dc.contributor.authorOrtega, Elenaen_US
dc.contributor.authorGonzalez, I.en_US
dc.author.detailsElena Ortega, MSN, ARNP, CCRN, Miami Children's Hospital, Miami, FL, email: elena.ortega@mch.com; I. Gonzalezen_US
dc.identifier.urihttp://hdl.handle.net/10755/183165-
dc.description.abstractPurpose: Catheter associated blood stream infections (CA-BSI) have recently become a topic of interest amongst pediatric intensive care units. According to the National Healthcare Safety Network (2008), there are 250,000 CA-BSI in the United States each year. Out of those, 80,000 are in the pediatric intensive care units. Each CA-BSI is associated with an increase in mortality rate by 12 to 25% and costs approximately $25,000 to treat. At our institution, a task force was created to evaluate our current practice regarding central line insertion and care. The task force was a multidisciplinary team which included physicians, the administrator director of critical care, nursing directors, clinical specialists, nurses from the IV team and the Infection Control and Prevention Department. Method: The main goal was to reduce the CA-BSI rates across the three intensive care units. Current clinical practices regarding central line maintenance and a comprehensive literature review was conducted. The team revised four central line policies, instituted a hospital wide hands-on training and created four observational checklists for the staff to use as guidance, consistent with new evidence based practices. The four observational checklists consisted of central line insertion, central line dressing changes, tubing changes and mediport access. As part of our practice change we implemented (a) the use of chlorhexidine as the primary skin antiseptic during the insertion process, (b) dressing changes, and (c) daily line maintenance care. In addition, we instituted the use of alcohol rinse as part of the hand hygiene prior to insertion and when handling the central line. Findings: As a result of this practice change, a comprehensive educational program was developed and disseminated across all staff members that included nurses, physicians, and advanced nurse practitioners. Subsequently, there has been continuous reinforcement of the clinical practice changes through the use of observational checklists.<br/>Implementation of the new practice changes, use of observational checklists, and education of staff has resulted in a significant reduction in the CA-BSI rate in all three pediatric intensive care units. Discussion: The work of this team has demonstrated the strength of interdisciplinary collaboration in successfully negotiating a practice change. It also clearly evident that this is an on-going project which warrants further research in order to identify new best practices regarding care of central lines. Implications for practice based on the current findings show that standardization of central line maintenance throughout the three intensive care units is essential to reduce the rate of CA-BSI.en_GB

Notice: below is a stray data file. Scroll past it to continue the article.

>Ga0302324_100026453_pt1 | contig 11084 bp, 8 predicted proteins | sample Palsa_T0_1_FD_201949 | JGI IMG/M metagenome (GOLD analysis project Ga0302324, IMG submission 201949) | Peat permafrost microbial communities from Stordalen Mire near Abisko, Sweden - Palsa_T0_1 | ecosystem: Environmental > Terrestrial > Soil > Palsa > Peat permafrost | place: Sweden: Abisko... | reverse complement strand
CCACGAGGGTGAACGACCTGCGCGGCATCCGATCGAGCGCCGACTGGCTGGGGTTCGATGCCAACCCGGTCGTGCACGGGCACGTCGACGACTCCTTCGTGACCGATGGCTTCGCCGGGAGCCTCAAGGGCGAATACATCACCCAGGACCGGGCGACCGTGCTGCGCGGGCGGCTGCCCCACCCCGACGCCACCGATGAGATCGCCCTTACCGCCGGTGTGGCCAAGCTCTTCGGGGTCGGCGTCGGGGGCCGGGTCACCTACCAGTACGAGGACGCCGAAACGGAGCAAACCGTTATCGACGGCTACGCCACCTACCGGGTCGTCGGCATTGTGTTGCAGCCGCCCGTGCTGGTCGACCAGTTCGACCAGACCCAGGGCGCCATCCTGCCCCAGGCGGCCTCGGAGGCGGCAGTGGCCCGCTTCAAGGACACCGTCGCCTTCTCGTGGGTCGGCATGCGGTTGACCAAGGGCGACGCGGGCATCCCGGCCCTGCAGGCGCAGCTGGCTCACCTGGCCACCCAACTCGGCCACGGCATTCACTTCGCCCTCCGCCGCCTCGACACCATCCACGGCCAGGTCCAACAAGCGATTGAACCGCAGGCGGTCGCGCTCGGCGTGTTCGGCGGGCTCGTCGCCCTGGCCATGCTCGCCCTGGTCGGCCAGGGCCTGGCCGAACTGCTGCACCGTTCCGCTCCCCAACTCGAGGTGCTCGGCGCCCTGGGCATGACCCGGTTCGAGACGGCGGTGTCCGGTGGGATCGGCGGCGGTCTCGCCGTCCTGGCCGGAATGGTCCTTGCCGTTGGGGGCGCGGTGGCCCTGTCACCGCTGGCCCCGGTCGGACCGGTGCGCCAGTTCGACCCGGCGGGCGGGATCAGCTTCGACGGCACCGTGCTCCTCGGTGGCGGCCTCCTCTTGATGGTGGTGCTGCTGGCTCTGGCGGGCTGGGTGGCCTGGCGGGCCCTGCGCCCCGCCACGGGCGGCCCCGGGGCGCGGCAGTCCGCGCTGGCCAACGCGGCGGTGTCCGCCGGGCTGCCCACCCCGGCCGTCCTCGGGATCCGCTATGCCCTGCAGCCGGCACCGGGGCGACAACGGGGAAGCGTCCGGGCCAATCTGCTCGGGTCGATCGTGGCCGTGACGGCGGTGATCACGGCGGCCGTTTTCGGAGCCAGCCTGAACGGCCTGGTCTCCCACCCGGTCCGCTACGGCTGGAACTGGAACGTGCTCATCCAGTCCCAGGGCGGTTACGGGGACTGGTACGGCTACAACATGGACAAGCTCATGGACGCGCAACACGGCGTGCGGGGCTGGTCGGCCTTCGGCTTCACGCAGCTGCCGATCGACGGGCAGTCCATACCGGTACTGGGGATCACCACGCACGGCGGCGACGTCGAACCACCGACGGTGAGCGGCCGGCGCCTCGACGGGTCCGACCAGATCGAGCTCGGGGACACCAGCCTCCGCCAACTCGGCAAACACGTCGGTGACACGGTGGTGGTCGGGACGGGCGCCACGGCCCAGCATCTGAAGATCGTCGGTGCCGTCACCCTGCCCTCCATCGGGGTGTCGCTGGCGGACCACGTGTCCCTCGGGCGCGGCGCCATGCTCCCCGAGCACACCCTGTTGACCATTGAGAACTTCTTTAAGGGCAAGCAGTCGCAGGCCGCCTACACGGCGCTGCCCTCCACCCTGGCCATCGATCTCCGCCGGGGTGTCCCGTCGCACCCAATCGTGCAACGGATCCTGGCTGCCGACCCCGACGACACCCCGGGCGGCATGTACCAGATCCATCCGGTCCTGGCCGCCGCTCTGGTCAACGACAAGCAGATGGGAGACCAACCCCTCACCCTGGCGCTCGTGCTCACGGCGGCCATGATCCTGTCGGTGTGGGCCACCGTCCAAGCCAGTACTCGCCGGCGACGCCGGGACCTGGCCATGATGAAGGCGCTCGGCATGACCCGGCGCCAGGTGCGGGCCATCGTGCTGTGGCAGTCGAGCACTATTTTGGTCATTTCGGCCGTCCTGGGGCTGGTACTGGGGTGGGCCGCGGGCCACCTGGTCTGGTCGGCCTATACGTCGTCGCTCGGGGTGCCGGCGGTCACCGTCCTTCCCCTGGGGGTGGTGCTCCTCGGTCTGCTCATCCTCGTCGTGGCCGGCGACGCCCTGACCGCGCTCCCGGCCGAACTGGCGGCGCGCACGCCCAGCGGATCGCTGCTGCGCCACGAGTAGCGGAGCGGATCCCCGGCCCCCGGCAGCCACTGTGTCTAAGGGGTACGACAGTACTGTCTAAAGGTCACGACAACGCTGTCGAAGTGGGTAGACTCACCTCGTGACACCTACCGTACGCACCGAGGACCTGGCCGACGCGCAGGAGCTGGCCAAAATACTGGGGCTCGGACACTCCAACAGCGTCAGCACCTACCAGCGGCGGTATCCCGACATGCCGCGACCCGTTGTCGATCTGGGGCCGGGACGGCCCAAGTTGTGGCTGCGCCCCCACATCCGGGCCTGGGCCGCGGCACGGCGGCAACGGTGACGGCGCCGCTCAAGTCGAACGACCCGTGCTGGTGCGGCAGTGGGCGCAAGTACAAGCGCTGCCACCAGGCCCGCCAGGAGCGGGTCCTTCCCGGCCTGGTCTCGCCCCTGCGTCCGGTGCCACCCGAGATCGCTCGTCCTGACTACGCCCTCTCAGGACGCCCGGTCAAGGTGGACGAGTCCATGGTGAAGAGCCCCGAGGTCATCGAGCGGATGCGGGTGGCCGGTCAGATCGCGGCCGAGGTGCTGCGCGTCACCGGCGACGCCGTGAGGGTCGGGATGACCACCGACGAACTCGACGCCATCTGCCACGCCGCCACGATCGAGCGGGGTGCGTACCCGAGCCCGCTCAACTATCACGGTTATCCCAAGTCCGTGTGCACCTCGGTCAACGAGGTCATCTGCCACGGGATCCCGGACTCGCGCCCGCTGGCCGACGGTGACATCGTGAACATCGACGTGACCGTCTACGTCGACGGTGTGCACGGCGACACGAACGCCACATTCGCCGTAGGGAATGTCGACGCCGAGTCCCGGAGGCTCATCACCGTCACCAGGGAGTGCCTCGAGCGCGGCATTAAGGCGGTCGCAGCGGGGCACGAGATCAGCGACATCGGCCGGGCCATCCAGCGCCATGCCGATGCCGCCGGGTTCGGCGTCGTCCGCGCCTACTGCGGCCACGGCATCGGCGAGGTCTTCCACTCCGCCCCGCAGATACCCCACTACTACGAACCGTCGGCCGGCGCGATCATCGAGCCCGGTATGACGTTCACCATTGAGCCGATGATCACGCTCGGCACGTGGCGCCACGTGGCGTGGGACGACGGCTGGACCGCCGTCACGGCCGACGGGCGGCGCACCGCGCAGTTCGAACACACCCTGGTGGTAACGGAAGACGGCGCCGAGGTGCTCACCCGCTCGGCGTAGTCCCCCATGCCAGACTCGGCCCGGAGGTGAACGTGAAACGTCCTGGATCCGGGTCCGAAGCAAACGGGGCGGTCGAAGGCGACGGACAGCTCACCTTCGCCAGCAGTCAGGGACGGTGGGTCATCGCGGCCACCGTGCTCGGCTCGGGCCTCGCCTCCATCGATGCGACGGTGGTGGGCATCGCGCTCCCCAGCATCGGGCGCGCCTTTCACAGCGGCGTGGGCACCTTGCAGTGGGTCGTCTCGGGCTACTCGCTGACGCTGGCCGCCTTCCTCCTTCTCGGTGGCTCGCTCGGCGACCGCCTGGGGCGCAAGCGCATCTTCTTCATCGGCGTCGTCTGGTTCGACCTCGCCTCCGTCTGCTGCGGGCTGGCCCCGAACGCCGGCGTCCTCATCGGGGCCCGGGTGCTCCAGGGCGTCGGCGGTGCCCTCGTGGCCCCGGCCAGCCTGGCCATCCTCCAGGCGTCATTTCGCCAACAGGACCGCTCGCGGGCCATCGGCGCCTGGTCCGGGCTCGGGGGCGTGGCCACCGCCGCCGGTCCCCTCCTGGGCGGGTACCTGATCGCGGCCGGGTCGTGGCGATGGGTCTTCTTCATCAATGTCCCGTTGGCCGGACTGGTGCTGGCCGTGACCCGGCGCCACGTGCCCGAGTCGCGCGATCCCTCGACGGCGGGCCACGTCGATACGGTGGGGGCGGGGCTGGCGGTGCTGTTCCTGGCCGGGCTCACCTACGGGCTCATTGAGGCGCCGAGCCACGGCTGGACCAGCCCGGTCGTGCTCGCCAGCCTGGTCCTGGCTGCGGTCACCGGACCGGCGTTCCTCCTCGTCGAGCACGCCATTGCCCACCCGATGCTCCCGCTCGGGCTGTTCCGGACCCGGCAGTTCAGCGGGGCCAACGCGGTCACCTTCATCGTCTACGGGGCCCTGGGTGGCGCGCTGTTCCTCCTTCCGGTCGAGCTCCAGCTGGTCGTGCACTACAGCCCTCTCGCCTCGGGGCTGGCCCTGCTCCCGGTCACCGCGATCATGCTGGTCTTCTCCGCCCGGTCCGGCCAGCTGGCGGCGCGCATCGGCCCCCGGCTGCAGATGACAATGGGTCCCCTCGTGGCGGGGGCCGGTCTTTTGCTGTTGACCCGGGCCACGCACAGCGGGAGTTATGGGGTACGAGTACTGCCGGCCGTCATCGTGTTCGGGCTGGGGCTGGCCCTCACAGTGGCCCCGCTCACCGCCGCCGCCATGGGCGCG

dc.date.available2011-10-28T16:17:20Z-
dc.date.issued2011-10-28en_GB
dc.date.accessioned2011-10-28T16:17:20Z-
dc.conference.date2010en_US
dc.conference.name7th Annual Florida Magnet Research Conferenceen_US
dc.conference.hostUniversity of South Florida College of Nursingen_US
dc.conference.hostSigma Theta Tau Internationalen_US
dc.conference.hostFlorida Organization of Nurse Executivesen_US
dc.conference.locationNaples, Florida, USAen_US
dc.description7th Annual Florida Magnet Research Conference - Theme: Research at the Point of Care. Held 11-13 February 2010 at the Naples Grande Beach Resort, Naples, Florida, USA.en_US
dc.description.noteThis is an abstract-only submission. If the author has submitted a full-text item based on this abstract, you may find it by browsing the Virginia Henderson Global Nursing e-Repository by author. If author contact information is available in this abstract, please feel free to contact him or her with your queries regarding this submission. Alternatively, please contact the conference host, journal, or publisher (according to the circumstance) for further details regarding this item. If a citation is listed in this record, the item has been published and is available via open-access avenues or a journal/database subscription. Contact your library for assistance in obtaining the as-published article.-